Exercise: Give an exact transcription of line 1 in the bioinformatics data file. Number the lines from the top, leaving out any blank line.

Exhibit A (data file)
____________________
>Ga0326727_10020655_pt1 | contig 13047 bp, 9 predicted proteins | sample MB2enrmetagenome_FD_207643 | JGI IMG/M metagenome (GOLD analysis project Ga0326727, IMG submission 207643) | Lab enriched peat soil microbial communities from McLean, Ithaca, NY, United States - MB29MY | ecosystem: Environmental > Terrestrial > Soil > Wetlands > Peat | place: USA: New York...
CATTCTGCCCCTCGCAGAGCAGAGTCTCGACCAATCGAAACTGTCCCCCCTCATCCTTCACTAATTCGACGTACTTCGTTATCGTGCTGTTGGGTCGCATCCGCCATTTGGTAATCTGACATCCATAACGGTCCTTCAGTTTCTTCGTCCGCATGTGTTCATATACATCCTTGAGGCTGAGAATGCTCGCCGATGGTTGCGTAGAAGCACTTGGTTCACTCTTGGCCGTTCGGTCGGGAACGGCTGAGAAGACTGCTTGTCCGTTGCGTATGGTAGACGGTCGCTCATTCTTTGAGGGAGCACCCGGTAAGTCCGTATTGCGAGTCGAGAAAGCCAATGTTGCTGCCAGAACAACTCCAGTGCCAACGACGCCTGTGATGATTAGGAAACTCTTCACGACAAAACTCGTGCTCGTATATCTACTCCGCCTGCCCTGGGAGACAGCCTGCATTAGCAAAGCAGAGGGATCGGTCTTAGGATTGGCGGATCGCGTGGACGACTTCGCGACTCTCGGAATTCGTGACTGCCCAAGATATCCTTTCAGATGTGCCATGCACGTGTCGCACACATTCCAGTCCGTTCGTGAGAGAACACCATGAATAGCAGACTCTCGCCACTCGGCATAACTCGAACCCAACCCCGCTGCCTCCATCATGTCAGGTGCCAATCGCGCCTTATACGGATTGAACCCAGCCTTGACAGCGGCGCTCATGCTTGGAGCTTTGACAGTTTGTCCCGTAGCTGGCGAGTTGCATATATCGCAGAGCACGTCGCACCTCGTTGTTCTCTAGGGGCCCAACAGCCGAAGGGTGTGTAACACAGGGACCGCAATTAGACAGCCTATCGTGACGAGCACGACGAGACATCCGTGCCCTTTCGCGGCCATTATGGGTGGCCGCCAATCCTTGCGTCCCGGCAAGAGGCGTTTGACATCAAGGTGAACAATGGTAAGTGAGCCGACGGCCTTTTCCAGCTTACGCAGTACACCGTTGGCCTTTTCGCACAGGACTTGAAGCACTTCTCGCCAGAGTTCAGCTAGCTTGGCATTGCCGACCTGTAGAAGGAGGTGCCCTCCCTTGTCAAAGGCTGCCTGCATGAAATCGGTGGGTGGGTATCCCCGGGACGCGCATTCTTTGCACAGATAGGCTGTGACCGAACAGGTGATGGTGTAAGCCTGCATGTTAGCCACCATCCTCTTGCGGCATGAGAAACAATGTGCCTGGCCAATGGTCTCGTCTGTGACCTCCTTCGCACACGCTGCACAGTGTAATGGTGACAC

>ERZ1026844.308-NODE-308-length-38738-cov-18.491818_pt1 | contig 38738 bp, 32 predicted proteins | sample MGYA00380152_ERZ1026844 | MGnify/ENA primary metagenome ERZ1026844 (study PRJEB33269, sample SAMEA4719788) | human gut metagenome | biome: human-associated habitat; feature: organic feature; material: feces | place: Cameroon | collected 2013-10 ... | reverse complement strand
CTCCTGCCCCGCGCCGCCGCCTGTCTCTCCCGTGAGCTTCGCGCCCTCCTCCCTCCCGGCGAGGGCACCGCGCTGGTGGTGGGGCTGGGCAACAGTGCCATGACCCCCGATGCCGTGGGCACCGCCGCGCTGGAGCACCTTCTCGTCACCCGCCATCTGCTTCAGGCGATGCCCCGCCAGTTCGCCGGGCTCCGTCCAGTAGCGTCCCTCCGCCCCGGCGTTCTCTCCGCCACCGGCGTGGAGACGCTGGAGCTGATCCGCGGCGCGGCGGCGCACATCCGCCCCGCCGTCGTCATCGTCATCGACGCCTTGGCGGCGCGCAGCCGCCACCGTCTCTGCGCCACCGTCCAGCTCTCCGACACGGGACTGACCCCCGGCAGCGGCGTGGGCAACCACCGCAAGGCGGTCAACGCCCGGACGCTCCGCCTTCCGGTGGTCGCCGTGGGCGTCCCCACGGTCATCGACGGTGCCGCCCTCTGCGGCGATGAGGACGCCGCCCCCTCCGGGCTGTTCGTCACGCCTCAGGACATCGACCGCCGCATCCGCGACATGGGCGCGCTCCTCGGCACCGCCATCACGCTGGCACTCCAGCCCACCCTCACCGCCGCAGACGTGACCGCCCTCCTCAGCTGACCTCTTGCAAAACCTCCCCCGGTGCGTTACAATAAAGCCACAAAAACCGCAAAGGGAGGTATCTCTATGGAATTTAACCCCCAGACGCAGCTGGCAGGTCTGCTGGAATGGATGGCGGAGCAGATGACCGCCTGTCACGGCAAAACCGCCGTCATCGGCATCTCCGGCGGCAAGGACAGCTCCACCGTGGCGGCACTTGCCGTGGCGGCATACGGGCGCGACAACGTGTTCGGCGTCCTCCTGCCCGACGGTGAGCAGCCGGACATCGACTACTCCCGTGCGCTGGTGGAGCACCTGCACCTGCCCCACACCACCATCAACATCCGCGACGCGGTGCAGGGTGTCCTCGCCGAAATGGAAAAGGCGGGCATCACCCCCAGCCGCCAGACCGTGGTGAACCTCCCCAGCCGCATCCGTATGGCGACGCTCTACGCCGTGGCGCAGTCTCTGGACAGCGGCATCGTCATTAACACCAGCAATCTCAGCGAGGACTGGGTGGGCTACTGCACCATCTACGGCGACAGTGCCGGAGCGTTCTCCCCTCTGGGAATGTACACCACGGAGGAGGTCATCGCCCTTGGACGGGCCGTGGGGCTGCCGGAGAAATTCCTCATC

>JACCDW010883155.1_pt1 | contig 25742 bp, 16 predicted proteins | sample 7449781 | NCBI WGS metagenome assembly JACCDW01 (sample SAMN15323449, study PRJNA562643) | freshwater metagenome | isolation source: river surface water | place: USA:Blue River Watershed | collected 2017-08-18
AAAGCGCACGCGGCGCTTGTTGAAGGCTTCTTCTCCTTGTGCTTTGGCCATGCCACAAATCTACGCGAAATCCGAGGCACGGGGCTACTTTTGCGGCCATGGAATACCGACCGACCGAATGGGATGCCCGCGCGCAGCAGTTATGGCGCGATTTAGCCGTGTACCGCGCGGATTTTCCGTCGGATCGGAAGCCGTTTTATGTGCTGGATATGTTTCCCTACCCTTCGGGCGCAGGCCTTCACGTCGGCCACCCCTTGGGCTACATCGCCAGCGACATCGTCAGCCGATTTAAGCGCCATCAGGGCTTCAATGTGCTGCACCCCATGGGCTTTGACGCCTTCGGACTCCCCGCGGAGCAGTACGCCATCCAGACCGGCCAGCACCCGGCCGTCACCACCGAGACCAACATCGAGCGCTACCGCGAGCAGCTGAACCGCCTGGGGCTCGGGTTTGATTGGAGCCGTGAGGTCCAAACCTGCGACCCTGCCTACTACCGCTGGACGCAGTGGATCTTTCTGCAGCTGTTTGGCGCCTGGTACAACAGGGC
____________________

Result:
>Ga0326727_10020655_pt1 | contig 13047 bp, 9 predicted proteins | sample MB2enrmetagenome_FD_207643 | JGI IMG/M metagenome (GOLD analysis project Ga0326727, IMG submission 207643) | Lab enriched peat soil microbial communities from McLean, Ithaca, NY, United States - MB29MY | ecosystem: Environmental > Terrestrial > Soil > Wetlands > Peat | place: USA: New York...